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Article
February 1, 1947

Fundamental Patterns of Maladjustment: The Dynamics of Their Origin. A Statistical Analysis Based upon Five Hundred Case Records of Children Examined at the Michigan Child Guidance Institute

JAMA. 1947;133(5):355. doi:10.1001/jama.1947.02880050075034

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Abstract

This report is based on the hypothesis that "children who differ from each other in expressing fundamentally different patterns of behavior maladjustment (which, for them, however, are rational patterns of adjustment to the situations which they have experienced) must have experienced fundamentally different patterns of environmental circumstances."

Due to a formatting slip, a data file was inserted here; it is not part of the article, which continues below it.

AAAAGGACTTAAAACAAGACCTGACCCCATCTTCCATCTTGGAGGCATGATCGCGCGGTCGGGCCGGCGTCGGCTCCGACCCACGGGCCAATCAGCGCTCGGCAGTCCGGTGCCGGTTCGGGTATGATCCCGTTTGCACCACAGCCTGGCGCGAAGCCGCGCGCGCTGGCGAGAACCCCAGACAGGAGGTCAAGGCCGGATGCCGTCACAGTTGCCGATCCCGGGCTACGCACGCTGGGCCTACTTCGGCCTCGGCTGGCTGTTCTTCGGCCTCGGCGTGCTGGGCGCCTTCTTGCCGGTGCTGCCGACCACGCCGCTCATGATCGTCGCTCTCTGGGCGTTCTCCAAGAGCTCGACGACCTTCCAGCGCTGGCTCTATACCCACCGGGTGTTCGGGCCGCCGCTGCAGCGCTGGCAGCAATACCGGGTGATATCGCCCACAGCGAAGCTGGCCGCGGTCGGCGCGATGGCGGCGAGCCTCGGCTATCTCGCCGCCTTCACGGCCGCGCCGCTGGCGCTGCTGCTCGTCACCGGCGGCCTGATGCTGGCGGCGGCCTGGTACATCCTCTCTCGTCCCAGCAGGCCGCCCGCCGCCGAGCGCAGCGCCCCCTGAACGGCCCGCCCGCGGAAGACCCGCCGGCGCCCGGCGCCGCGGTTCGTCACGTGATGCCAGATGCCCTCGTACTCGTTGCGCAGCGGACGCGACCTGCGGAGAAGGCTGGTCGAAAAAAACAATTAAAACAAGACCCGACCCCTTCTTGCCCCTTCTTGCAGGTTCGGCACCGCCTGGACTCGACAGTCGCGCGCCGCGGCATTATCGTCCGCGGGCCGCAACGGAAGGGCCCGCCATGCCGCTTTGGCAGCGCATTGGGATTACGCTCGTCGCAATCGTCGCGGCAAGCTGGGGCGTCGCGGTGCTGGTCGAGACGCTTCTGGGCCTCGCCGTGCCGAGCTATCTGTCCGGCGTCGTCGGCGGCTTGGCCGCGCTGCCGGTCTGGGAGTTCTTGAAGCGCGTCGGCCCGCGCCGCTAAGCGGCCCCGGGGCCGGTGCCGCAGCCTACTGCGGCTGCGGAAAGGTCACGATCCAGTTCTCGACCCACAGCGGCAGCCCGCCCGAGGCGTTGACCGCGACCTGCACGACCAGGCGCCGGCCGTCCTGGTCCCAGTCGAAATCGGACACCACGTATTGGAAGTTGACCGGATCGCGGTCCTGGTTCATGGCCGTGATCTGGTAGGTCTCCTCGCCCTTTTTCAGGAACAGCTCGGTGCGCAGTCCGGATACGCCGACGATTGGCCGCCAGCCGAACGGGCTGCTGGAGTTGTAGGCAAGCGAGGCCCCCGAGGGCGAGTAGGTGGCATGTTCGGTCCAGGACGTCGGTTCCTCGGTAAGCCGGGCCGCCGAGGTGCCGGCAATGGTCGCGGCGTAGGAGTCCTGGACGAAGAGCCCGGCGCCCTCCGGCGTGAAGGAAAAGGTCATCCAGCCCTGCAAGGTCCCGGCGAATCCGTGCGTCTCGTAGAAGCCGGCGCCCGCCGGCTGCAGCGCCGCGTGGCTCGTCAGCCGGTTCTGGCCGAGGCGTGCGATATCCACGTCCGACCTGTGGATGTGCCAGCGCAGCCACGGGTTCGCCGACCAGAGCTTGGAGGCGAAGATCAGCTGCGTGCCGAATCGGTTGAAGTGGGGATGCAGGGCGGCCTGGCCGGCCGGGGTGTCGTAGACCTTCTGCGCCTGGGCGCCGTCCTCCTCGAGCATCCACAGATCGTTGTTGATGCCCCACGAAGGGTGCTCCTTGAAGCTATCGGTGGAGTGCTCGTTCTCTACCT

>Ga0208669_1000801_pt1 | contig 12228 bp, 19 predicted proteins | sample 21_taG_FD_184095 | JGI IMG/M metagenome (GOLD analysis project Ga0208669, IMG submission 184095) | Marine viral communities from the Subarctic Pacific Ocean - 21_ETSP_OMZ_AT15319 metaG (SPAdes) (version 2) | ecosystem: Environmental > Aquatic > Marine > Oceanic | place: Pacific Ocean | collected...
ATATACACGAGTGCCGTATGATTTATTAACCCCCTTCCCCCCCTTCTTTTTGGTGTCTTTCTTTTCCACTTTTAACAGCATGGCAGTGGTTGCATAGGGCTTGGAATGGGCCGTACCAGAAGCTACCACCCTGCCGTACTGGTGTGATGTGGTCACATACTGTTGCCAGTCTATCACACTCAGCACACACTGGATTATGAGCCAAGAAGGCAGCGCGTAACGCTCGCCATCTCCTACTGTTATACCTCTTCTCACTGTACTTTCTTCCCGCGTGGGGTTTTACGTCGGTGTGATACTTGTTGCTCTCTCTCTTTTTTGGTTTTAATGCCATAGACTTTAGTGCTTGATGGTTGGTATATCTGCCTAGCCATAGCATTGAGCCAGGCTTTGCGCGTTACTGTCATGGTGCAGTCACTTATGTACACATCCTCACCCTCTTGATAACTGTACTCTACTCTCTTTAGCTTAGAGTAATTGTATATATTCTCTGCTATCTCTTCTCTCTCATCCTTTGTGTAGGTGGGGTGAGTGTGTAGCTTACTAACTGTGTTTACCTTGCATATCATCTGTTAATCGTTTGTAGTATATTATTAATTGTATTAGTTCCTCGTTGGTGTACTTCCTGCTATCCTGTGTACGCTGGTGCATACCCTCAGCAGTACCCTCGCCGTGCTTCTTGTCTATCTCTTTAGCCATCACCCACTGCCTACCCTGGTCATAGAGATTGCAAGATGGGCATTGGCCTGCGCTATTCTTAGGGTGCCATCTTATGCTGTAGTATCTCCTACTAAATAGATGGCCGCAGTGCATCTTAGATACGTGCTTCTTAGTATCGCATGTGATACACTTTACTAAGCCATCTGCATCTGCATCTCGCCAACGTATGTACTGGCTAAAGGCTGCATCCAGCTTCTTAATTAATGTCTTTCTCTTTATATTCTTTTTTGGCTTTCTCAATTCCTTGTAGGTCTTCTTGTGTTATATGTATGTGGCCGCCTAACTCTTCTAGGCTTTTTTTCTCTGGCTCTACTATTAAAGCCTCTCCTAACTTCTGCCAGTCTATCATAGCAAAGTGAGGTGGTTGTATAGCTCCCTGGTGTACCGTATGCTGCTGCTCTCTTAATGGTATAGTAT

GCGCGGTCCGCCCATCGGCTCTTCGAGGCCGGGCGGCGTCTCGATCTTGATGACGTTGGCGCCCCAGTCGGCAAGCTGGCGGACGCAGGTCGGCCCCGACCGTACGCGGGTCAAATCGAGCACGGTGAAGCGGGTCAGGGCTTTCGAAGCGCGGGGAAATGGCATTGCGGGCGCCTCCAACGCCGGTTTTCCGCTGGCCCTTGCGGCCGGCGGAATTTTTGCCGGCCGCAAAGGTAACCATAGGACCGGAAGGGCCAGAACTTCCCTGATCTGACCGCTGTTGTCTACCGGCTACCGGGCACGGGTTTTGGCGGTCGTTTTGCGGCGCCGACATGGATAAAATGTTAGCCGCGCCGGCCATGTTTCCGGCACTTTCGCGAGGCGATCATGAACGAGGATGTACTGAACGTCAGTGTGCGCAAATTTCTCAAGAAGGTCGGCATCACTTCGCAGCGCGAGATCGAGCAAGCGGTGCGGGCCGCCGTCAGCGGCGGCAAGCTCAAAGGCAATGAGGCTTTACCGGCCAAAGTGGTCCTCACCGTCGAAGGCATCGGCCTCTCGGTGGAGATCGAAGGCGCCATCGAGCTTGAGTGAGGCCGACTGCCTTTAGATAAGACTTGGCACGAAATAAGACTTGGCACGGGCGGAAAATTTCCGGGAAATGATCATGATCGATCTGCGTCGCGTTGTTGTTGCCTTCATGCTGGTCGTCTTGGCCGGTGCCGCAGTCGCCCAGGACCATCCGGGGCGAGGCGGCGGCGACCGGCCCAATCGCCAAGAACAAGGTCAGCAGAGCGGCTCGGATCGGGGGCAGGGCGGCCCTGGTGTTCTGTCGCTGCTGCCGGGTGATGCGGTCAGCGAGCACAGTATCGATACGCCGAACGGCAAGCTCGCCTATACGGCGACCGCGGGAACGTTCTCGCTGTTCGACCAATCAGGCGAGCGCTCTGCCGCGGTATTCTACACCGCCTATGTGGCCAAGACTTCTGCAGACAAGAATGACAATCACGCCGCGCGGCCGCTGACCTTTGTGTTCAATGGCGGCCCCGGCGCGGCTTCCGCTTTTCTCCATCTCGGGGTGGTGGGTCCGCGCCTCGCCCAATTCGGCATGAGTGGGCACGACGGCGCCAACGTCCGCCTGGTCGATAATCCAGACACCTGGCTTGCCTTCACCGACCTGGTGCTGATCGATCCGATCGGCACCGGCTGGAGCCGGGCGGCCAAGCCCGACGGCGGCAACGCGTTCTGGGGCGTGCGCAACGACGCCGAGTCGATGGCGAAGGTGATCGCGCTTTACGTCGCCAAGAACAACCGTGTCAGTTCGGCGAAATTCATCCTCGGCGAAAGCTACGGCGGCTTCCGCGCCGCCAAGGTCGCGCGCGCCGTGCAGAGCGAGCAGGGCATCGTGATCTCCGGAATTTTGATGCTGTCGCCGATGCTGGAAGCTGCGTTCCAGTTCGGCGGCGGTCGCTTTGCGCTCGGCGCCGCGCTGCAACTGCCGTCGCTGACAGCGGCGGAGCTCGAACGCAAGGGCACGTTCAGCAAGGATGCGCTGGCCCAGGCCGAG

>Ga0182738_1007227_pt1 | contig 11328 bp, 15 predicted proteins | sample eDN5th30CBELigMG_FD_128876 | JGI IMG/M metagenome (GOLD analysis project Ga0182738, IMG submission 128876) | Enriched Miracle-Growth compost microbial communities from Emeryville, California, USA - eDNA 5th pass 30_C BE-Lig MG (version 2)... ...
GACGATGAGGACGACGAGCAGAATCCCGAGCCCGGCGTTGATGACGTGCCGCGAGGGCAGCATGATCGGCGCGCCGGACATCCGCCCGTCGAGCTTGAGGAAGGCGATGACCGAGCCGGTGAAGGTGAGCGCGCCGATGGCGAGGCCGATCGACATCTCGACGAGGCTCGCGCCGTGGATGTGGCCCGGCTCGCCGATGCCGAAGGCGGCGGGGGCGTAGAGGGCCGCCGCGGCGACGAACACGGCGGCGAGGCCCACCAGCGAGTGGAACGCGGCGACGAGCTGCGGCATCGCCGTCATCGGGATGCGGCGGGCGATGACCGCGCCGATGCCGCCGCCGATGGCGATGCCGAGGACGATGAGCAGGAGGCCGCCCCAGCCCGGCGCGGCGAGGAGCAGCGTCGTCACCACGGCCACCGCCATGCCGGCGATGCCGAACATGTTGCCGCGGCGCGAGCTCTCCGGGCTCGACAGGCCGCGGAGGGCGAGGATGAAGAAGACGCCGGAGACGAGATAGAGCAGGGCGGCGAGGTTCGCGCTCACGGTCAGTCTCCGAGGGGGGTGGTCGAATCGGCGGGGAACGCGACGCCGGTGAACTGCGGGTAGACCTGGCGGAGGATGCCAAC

After a brief but illuminating review of previous studies in the field, the authors outline their methods of classifying their data in preparation for statistical treatment—largely by tetrachoric correlation without the calculation of probable errors. Three behavior syndromes were initially postulated and then in general confirmed by the analysis as follows: "(1) assaultive tendencies, temper displays, bullying vengefulness, defiance of authority, etc. (designated as the unsocialized aggressive behavior syndrome); (2) gang activities, cooperative stealing, aggressive stealing, staying out late nights, truancy from school, etc. (socialized delinquency syndrome); (3) sensitiveness, seclusiveness, shyness, cowardness, jealousy, etc. (overinhibited syndrome)." The first of these patterns was found

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